Formula Rule Type

Formula Rule Type
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Formulas are derivation rules that compute the value of a 
table.column
as the
return
value. They can reference other columns in the row as 
row.attribute
 as well as parent columns. Specify formula derivation rules using JavaScript notation. When you change the referenced attributes, API Creator keeps the column value in sync by invoking your formula using reactive programming. API Creator invokes your formula logic during logic execution with full forward chaining and dependency-based ordering (JavaScript code is scanned for
row.attribute
references).
 In this article:
2
Create a Formula Rule
  1. In API Creator, go to Manage, Rules, and click 
    Create New Rule
    .
  2. Select the 
    Formula
    rule type, the table to which it applies, and click 
    Create Rule
    .
    The following image shows the Manage, Rules, formula page:
  3. Define the parameters of the rule:
    Formula name
    The name of the formula rule. 
    Tip:
     Leave this field blank for the system default.
    Table/column
    The name of the parent table representing the count result.
    Code
    See the context help.
    Active
    Select to activate the rule.
    Note:
     The definition must be complete.
    SQLable
    See the context help.
    Just In Time
    See the context help or the Mark a Formula as Just in Time section.
  4. Click 
    Activate and Close
    to return to the list of rules.
The formula rule is created.
Mark a Formula as Just In Time
You can specify a formula as Just in Time (JIT). You can only use JIT if null is not a possible value. If you specify a formula as JIT and the value in the database is null, API Creator executes the rule on the first read, stores the value for that column in the database, and returns the value. You can prevent API Creator from executing rules with null return values on every read by ensuring that the rule does not return a null value. 
For more information about JIT, including how to specify to have API Creator recompute your formula when/as it accesses the data and detects null vales, see Synchronizing Data with Logic.
Reference Attributes
You can define formulas for a table and can reference any column of that table by way of the row variable. Formulas can also reference old values by way of 
oldRow
, so you can specify:
return 100 * (row.total - oldRow.total) / row.total;
For more information about the row variable, see Define Custom REST Resources.
Reference JavaScript Functions
Prerequisite:
 You have selected the function's containing JavaScript libraries.
Formulas can reference JavaScript functions. For example:
 
//create_timestamp 
if(row.create_timestamp === null)
    return new Date();
else
    return row.create_timestamp;
 
Parent References
Formulas can also reference parent attributes (one side of a one-to-many relationship). To reference parent data, use the dot-notation reference to the parent role/attribute. The database commands required to access parent data are automated. This reduces coding, and helps ensure good performance by automatic caching.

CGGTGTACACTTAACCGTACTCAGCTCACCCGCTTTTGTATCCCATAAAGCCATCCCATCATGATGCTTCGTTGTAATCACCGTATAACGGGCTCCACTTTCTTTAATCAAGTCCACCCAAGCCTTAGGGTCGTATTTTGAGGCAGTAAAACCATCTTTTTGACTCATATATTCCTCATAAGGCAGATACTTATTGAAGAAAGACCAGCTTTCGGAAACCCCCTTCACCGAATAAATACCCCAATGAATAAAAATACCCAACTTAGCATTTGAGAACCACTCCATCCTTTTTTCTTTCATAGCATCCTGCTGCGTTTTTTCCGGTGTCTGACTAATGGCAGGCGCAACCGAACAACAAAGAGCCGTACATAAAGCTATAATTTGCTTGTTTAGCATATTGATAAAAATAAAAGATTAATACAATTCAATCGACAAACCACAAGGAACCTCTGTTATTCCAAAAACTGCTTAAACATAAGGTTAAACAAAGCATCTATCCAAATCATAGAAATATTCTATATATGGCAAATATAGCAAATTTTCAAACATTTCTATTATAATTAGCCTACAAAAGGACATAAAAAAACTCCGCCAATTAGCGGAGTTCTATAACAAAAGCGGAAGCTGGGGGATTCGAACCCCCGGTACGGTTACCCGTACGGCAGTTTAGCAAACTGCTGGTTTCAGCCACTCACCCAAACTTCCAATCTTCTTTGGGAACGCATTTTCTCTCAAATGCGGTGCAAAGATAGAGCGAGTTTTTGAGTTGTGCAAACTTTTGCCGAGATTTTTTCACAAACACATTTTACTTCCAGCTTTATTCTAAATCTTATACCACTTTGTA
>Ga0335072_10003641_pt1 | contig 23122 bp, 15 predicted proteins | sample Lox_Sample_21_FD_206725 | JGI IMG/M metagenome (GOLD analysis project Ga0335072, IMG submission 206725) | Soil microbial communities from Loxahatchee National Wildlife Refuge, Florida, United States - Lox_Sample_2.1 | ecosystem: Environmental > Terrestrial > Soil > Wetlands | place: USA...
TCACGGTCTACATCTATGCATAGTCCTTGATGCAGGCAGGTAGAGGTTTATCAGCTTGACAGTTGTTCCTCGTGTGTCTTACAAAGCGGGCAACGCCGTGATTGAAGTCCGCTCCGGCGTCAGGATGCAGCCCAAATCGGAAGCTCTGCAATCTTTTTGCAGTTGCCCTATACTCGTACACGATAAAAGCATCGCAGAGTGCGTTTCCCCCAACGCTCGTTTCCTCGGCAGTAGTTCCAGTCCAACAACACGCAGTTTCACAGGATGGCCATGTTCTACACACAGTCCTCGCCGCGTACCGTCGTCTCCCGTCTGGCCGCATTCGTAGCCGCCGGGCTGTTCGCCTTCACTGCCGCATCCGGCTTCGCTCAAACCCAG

For example, in the Make Order Ready example, the LineItem references its Purchaseorders'
isReady
attribute as follows:
return row.itemOrder.isReady;
Child cascade is automated. Changes in such parent columns are cascaded to each related child row. You can reference parent data without cascade processing by using a parent copy rule type.
 For more information:
For Transaction Update Logic
Parent references are provided for transactional update logic, not for retrieval. You do not need to define new child columns derived from parent columns for retrieval.
Best Practice:
Use parent sub-resources that optimize database and network traffic.
For more information about using parent sub-resources, see Customize your API.
Single-Level Parent Reference
For performance reasons, the system supports cascade for parent references, but not grandparent references. You can access grandparent data, without cascade, by avoiding direct use of the 
row
 variable, for example:
var currentRow = row;
var gpValue = currentRow.parent.grandparent.value; // not row.parent.grandparent.value
If/Else
Formulas can be conditional. Per use of JavaScript, you can use if/else statements, for example:
if (row.total > 100) {
  return 5;
} else {
  return 3;
}
Formula rules must return a value that is appropriate for its column. For example, a formula rule for a string column must return a string. Numeric types are automatically converted as needed.
For example:
 
if (row.total > 100)
  return 5;      // INVALID - *must* return a value
If a formula rule returns nothing, then the value of the column is unchanged. For example:
if (row.value > 1000) // Do not change
  return;
Formulas can also include ternary expressions, as shown in the following code snippet:
return row.total > 100 ? 5 : 3;
 
Null Handling
References to null attributes in expressions are treated specially to reduce null pointer exceptions, as follows:
  • parent
    . If a child references a missing optional parent role name, the value is returned as null. Employee logic can refer to onLoanDepartment, which returns null if the foreign key is null.
  • parent.attribute
    . Is null if no parent. If the parent exists, it is treated as described for attribute references.
  • attribute
    . To simplify null checking, null numeric attributes are returned as 0 and null string attributes are returned as the empty string.
Context, Logic Context
Most formulas are simple expressions, perhaps with conditional logic as shown above. But you are not restricted. You can employ the full power of server-side JavaScript. You can provide access to database services and other utility functions your logic may require using context variables, including
logicContext
.
For more information about the list of JavaScript context variables, see Quick Reference.